RE: I’ll start at Penn because that’s where the interest started. I think it’s very hard to be a woman of color at Penn. It’s a predominantly white institution, so if you’re the minority it’s always harder. It kind of took me four years to grapple with the idea of being unapologetically black. Going into the professional experiences that I’ve had at Google in both of my positions, I was the only black woman on my teams both years. But there’s something special at Google. They’re really good about being inclusive and making everyone feel accepted.
Street: How did you get involved with Google in the first place?
RE: They have this program called Google Symposium. It’s for high school seniors. I’m in a program called Prep for Prep, and Google sent the invite to all of us. At that point, classes were over but you still had to go to assembly. On that day I said to my friend 'Oh my god we should go, because we don’t have to go to assembly and it’s an excused absence because we’ll have a letter from Google saying that we were there.' I literally was just going so I didn’t have to go all the way to my high school. I lived super far. Because of that program they invited that group to apply to another program. My first week at Google I was doing PR. I worked on a photoshoot with Business Week with Sundar, who’s now the CEO. At the time he was VP of Product, but I just knew he was some person who was doing a photoshoot, maybe kind of important. But this is how not into tech I was. I had no idea who he was.
Street: What about Penn’s environment makes it difficult to be comfortable being black?
RE: I went to a prep school and it was a majority white school but there were people of lots of different races. For the most part people at my high school were very open–minded, very progressive, very socially aware, very woke. But at Penn it wasn’t like that. And then when you want to go to a party, being told that the party’s full and then having other people walk in when you’re being stopped. Or being asked for your PennCard because they don’t think you’re a Penn student. But then there’s other things like when you’re in class and a professor uses a certain word that they probably shouldn’t use and you’re one of two black students in the class and no one says anything.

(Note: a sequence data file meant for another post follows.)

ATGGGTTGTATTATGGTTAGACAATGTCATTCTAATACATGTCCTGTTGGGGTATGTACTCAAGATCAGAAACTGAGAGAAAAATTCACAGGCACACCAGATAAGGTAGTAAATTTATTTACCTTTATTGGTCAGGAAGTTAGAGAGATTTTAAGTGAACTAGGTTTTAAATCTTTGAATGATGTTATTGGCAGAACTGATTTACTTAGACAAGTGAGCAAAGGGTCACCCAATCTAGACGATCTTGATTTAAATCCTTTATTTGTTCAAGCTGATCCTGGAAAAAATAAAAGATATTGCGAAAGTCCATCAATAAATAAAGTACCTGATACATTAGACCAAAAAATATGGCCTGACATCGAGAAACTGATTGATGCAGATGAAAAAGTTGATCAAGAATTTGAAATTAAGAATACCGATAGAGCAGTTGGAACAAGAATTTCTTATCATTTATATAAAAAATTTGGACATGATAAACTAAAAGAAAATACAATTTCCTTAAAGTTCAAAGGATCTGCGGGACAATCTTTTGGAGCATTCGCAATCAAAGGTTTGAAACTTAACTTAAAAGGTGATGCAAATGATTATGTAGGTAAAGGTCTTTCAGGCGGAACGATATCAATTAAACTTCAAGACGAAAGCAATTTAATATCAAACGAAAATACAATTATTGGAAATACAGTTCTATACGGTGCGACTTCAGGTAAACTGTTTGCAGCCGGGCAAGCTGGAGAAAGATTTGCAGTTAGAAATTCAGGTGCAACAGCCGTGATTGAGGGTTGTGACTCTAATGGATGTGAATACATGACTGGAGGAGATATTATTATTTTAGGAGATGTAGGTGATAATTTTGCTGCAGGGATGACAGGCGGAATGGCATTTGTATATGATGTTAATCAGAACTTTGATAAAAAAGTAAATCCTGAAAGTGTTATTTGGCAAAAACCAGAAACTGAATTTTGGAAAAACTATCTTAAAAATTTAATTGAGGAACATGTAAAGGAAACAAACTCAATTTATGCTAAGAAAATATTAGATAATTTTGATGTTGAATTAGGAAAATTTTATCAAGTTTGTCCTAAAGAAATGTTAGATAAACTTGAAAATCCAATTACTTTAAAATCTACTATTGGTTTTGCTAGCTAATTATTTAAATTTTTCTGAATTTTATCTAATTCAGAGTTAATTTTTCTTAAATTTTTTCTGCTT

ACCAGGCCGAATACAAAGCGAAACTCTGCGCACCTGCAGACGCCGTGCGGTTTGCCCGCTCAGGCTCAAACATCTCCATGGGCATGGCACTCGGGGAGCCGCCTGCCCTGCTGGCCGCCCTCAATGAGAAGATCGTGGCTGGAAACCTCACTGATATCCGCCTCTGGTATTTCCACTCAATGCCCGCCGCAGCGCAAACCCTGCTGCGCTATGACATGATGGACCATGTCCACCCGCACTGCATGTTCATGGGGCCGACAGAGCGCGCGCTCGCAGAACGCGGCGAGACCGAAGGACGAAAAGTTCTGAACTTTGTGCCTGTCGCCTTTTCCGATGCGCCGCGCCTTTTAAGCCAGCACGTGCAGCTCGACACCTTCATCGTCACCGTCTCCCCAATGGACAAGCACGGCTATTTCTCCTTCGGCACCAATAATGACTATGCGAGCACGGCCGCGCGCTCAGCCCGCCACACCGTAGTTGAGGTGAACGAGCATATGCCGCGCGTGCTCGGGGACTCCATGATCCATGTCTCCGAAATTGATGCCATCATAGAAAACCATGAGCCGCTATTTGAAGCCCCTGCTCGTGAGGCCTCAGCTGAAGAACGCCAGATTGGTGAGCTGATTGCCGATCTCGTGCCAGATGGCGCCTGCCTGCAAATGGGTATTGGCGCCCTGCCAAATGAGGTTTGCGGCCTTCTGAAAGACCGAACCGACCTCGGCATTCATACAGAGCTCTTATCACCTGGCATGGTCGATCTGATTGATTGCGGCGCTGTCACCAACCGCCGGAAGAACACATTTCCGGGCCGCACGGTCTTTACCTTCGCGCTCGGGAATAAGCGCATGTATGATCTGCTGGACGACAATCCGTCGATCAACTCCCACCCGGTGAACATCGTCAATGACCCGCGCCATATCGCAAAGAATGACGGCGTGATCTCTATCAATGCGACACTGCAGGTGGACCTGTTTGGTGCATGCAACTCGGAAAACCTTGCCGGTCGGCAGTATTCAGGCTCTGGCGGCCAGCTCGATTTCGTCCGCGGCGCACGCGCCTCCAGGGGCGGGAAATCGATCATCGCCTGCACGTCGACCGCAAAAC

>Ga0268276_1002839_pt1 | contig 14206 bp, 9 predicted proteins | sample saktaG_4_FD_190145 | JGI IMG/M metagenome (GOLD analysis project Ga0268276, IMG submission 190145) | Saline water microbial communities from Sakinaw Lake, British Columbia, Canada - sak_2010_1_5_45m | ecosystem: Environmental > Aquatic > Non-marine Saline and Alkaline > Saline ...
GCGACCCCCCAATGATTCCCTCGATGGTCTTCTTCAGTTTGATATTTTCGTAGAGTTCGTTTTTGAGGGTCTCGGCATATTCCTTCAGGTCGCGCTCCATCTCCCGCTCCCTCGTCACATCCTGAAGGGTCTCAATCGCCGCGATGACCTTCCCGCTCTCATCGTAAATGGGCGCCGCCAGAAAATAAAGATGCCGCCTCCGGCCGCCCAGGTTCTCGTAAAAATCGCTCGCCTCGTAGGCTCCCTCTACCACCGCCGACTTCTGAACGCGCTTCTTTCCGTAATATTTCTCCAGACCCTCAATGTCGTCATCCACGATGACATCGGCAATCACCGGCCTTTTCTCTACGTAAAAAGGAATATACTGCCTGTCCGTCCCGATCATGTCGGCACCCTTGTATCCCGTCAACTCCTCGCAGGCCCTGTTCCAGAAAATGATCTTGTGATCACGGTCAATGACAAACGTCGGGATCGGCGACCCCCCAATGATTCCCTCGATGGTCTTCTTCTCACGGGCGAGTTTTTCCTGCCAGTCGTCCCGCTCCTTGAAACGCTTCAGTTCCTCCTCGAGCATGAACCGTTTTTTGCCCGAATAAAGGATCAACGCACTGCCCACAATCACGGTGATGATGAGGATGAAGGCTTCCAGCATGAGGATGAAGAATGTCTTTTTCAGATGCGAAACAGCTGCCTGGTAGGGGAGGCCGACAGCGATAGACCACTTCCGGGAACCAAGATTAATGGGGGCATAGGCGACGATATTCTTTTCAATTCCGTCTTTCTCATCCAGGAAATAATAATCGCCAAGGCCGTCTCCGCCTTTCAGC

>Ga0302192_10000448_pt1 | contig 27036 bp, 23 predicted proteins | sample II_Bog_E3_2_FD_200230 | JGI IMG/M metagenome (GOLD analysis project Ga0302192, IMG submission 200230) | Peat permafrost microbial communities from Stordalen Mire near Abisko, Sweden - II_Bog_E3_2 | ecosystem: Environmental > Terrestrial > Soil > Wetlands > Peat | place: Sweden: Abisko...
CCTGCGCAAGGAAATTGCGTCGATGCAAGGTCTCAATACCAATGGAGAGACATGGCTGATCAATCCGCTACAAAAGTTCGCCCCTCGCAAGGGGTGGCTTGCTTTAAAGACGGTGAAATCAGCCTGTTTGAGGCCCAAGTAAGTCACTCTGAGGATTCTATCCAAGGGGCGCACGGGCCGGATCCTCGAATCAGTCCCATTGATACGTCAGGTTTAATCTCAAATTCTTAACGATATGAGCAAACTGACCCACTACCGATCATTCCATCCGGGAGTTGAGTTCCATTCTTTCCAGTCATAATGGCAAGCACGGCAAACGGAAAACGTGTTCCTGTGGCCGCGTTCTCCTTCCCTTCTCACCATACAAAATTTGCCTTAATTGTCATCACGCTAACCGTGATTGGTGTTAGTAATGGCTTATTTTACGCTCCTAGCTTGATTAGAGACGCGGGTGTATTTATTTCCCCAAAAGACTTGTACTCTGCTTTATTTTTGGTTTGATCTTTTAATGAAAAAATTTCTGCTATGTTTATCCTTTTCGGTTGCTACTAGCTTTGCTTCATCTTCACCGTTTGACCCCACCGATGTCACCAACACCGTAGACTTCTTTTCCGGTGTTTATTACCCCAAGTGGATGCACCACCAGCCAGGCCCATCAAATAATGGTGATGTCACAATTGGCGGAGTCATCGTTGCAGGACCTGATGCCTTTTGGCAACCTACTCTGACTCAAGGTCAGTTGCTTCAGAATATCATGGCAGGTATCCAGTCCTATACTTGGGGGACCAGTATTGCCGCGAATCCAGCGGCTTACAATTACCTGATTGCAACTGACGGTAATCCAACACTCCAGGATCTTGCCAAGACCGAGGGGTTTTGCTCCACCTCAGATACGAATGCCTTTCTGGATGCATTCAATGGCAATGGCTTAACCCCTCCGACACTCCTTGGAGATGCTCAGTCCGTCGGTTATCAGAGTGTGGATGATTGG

Street: What was the word?
RE: Lynch. She said, “I’m so mad, I could just lynch you.” I heard it the first time, but the person she was talking to didn’t hear what she said, and she repeated it. She said it twice! A professor saying that in a class is so poignant. If someone like her can say it that means that students think that we can go around saying it. It’s also hard to walk down Locust. There have been way too many times to count where I’m walking down Locust and someone who I know is walking towards me and they don’t even look at me. There’s no eye contact. It’s such a sinking feeling to feel invisible.
Street: What do you think can be done improve the divide and feelings of exclusion at Penn?
RE: The one thing that’s so important is listening. That sounds so simple. When I say listening I mean not discrediting someone’s experience. When I tell you that I feel this way, I feel invisible, the conversation shouldn’t be, 'That’s not people’s intentions, you’re totally taking this out of context.' It should be, 'Why do you feel that way? What are the things that we can do for you to not feel that way?' When people literally just put it all aside and just listen to what people are saying, you can’t fight what people’s experiences are.
Street: Describe yourself in three words.
RE: Passionate, open–minded, personable.
Street: There are two types of people at Penn…
RE: Those who listen and those who don’t.
Street: If you were going to be famous for something what would it be?
RE: My really popular, bomb, dope fashion blog.
Street: What’s one question we forgot to ask you?
RE: If there’s one person who my Penn experience wouldn’t be the same without, it’s Cat Peirce. And if there’s one person I could be, or be as fleeky or as fly as, I’d want to be Michelle Obama.